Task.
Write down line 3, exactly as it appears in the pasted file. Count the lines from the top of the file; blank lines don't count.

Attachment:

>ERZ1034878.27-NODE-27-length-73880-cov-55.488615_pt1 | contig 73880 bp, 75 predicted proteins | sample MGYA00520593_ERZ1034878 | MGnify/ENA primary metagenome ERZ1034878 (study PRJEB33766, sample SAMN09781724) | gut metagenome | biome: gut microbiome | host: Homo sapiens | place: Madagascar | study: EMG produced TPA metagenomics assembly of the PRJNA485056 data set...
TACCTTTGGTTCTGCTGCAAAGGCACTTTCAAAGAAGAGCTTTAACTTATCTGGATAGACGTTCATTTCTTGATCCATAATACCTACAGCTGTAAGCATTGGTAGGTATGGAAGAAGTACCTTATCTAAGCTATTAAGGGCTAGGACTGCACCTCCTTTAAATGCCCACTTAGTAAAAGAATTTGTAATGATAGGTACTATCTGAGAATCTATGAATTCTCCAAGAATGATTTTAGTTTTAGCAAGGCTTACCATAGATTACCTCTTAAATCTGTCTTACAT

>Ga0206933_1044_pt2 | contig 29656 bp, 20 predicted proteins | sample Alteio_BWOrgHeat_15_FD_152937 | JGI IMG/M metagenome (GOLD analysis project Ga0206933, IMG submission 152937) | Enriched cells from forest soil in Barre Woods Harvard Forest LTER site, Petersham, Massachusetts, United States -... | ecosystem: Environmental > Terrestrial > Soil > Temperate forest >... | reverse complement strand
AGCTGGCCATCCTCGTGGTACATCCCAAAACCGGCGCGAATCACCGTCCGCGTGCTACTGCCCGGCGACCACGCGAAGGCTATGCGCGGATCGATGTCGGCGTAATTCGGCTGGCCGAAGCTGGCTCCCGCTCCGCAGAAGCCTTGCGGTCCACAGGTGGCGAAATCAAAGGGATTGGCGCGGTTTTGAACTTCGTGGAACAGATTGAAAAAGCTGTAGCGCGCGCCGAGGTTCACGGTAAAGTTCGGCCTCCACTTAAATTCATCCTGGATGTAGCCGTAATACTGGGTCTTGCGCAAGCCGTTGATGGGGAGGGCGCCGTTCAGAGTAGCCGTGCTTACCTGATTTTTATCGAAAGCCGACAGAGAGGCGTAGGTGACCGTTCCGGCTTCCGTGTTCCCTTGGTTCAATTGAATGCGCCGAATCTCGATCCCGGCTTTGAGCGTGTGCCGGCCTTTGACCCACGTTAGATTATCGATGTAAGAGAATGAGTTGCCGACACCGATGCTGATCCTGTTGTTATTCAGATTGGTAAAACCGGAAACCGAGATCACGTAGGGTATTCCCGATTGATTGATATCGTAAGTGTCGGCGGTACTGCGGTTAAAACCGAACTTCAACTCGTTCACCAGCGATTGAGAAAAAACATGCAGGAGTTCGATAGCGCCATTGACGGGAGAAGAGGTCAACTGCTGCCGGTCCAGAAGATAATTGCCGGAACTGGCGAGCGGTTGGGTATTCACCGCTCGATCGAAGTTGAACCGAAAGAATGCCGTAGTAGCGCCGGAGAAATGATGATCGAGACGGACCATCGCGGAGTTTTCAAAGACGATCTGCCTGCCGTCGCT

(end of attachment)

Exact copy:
>Ga0206933_1044_pt2 | contig 29656 bp, 20 predicted proteins | sample Alteio_BWOrgHeat_15_FD_152937 | JGI IMG/M metagenome (GOLD analysis project Ga0206933, IMG submission 152937) | Enriched cells from forest soil in Barre Woods Harvard Forest LTER site, Petersham, Massachusetts, United States -... | ecosystem: Environmental > Terrestrial > Soil > Temperate forest >... | reverse complement strand